Food-borne parasitic diseases? We are talking about modern cities, we don’t fertilize with ‘night soil’ (raw humanure) like they do in some parts of remote rural China.
Food grown by home gardeners is less likely to be contaminated with the toxic pesticides, herbicides and fungicides. If food is grown by agribusiness, they will have contaminated it for you, and there’s nothing you can do about it! With UA the gardeners have the choice, and they always choose the healthier option.
In respect to automotive pollution and heavy metal contamination, it’s an issue that all urban gardeners are aware of and know how to take remedial action.
Speaking of contamination, the Environmental Working Group (EWG) in the USA, a large not-for-profit, independent group comprised of many experts including scientists and other researchers, analysed data from the US Department of Agriculture and the US Food and Drug Administration from 2013, covering 34,000 produce samples, and found that almost two-thirds contained pesticide residues. All produce was tested as it would be consumed, washed and peeled if appropriate. Their key findings were as follows:
• “99 percent of apple samples, 98 percent of peaches, and 97 percent of nectarines tested positive for at least one pesticide residue
• The average potato had more pesticides by weight than any other produce
• A single grape sample and a sweet bell pepper sample contained 15 pesticides
• Single samples of cherry tomatoes, nectarines, peaches, imported snap peas and strawberries showed 13 different pesticides apiece” (3)
There already is an issue with food contamination in the US. A Similar study by Friends of the Earth (FoE) found similar food contamination issues in Australia (4). The details are discussed in more detail in Sustainable Gardening Australia’s article “Pesticides in Fruit and Vegetables”. (5) UA is a viable solution for producing uncontaminated food and addressing the issue.
There are many solutions currently employed by UA to overcome contamination issues, such as selection of plant and tree species that do not uptake contaminants, soil sequestering through humus enrichment, raised beds and wicking beds, container gardening, hydroponics and aquaponics. UA is not seeking to replicate the ecological disaster that is rural agriculture because people do care about what they eat.
Aerial crop-spraying community gardens?
The ‘mini-farm’ delusion is perpetuated in the next section:
• Air Pollution – The old problem of any agricultural practice is still the conventional use of pesticides. For urban agriculture, it becomes even worse, because harmful chemicals applied in the middle of the city travel into the atmosphere of the dense and crowded urban environment, potentially harming a big population. Allergies, cancer, birth defects, male sterility, contamination of breast milk, genetic mutations, respiratory diseases, behavioral changes, and a variety of intestinal disorders could add another problem for the city if the pesticides issue not handled properly. Would you want your food growing in the middle of a polluted city?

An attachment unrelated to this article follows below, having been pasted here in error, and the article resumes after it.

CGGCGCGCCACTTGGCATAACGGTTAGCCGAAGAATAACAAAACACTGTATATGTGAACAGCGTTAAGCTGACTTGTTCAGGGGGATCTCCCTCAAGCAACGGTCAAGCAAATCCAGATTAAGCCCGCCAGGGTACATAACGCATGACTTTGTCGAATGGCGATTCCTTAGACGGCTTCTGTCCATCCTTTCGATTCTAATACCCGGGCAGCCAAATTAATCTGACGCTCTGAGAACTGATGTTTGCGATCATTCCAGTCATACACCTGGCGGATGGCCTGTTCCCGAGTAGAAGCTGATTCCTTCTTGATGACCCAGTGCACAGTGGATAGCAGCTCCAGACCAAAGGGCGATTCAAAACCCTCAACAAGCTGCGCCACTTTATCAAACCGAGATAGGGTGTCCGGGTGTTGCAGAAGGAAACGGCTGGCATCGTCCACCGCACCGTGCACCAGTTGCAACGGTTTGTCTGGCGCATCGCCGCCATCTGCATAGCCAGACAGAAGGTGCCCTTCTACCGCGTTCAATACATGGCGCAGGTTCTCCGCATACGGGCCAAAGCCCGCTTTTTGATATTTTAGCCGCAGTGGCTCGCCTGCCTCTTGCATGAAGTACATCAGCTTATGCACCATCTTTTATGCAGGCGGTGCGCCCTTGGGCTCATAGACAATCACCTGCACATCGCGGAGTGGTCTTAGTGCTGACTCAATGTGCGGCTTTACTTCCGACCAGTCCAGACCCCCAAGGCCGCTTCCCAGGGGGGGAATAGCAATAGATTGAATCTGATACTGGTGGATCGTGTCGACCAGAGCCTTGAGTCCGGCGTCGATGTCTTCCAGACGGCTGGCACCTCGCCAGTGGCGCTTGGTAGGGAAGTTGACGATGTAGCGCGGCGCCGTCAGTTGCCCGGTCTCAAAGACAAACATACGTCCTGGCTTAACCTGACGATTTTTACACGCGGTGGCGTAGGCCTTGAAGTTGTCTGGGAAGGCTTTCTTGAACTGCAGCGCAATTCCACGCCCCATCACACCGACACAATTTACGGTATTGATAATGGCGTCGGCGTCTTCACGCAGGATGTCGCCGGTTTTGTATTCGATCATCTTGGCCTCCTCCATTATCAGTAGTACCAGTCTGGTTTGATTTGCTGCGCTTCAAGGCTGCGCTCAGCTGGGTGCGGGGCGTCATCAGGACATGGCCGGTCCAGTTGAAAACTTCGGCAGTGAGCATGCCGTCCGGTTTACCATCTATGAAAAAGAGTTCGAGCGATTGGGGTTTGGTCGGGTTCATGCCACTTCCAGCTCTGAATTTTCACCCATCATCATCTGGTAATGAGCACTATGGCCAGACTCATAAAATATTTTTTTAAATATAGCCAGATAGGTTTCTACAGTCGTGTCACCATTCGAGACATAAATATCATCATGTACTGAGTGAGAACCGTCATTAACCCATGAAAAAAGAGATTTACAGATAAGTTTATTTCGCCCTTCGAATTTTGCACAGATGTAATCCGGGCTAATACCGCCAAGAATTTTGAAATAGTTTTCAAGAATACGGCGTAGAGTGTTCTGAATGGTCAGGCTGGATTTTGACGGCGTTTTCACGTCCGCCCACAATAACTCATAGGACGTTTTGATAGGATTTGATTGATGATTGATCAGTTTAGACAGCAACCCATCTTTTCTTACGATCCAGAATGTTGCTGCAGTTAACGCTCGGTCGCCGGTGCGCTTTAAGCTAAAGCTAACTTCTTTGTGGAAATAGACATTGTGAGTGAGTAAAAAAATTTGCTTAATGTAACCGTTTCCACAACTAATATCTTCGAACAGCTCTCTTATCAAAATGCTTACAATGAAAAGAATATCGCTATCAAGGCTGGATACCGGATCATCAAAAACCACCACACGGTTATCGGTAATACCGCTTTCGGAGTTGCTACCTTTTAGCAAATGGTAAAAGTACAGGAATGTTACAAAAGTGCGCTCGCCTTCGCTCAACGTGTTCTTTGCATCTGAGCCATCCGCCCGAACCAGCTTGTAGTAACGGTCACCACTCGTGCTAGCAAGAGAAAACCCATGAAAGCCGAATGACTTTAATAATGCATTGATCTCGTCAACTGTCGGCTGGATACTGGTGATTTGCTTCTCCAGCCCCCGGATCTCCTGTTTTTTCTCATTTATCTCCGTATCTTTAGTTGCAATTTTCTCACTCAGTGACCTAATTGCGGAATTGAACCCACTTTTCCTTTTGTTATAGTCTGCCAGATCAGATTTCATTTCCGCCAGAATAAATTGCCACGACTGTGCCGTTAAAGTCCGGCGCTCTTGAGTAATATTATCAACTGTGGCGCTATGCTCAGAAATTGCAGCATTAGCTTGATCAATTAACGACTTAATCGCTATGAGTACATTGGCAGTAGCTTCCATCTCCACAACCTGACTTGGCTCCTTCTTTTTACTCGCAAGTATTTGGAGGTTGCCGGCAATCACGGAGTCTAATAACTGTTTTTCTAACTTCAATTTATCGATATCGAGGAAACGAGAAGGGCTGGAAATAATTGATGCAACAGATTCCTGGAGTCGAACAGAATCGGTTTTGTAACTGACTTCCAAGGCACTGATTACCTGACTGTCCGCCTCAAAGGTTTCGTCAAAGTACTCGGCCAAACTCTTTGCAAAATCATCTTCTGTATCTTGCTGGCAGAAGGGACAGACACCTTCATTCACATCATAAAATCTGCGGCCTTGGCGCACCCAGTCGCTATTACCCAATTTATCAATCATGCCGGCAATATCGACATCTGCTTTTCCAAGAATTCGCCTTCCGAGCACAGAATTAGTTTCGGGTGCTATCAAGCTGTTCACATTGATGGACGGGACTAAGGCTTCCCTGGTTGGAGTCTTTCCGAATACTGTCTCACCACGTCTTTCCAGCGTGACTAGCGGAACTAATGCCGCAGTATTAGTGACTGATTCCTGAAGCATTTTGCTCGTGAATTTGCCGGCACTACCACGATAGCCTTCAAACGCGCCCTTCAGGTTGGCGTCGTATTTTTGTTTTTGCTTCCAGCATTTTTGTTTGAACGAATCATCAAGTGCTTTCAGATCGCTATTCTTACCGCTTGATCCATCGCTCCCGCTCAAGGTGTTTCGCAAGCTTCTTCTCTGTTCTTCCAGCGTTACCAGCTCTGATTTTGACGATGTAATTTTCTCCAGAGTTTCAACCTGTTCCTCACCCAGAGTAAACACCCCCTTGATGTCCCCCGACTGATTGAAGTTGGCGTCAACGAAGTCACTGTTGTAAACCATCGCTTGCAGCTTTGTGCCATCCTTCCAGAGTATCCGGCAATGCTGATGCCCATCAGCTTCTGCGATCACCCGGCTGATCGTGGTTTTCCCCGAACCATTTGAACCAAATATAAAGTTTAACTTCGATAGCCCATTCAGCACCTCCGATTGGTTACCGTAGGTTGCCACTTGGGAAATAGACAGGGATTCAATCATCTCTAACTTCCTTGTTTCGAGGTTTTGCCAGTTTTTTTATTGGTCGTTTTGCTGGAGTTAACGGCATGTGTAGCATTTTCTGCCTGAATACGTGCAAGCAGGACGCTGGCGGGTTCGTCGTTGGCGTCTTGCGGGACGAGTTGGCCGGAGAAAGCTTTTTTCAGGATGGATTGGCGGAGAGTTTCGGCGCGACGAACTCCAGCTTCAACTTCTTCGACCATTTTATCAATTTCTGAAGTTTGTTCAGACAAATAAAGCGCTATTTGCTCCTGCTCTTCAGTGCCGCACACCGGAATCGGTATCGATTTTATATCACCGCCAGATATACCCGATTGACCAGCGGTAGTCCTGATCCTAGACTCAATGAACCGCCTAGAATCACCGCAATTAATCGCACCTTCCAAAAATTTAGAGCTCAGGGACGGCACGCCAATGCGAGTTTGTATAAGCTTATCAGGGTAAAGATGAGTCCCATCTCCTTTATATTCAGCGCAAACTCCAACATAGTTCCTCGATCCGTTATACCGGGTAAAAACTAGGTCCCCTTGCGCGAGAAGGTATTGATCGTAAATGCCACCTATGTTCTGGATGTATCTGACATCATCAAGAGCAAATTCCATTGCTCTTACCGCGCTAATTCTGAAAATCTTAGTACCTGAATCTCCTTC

Yes, the arguments keep getting worse and worse. I’m not sure which reality the author is dealing with but it surely isn’t an objective one! This is getting repetitive, once again the author has difficulty differentiating between rural and urban agriculture, indicating any depth of understanding of the subject matter.
The air pollution we’re seeing where there is unregulated expansion of industry is not worldwide, we’re seeing it in China now, as it similarly manifested in sooty early-industrial England.
There’s a reason why we wash your food, even chimpanzees have learned to do it as a social convention.
I’ve already addressed the myth of UA practitioners spraying community gardens with restricted agricultural pesticides, this is nonsense, where does this landscape architect get these crazy ideas?
I have never seen a community garden group rig up a drone with a pesticide sprayer to do aerial spraying yet, this is just plain silly ivory-tower delusion from someone who sits on a computer all day dragging pretty little shapes and placing them on a grid. Out of touch, oh yeah!
An unhealthy obsession with pathological tidiness
If the previous arguments by the landscape architect critic were somewhat disingenuous, I can assure you this next one is very real for them. Now we get to really telling part, the aspect of UA that genuinely, really, truly bothers landscape architects
• Aesthetic Issues – Some people say that urban agriculture is giving an unpleasant view of the city. What do you think? In some cases, the image of a cattle corral, pigs at a town dump, poorly tended vegetable patches in a community park, or chickens in a front yard can be offensive to many. Because urban agriculture is more exposed to public view, it should be well designed to make sure the visual appearance is as sweet as possible. And it goes without saying that this aesthetic issue is a landscape architect’s responsibility, so it is our duty to bring this practice into the city in a beautiful way.
This one has to be my all-time favourite, the most pathetic argument to come out of the landscape architecture profession, that is echoed in article after article where they talk about their greatest concern – their pathological obsession with contrived tidiness. Personal and cultural subjective aesthetic preferences are hardly the grounds for stating objective arguments.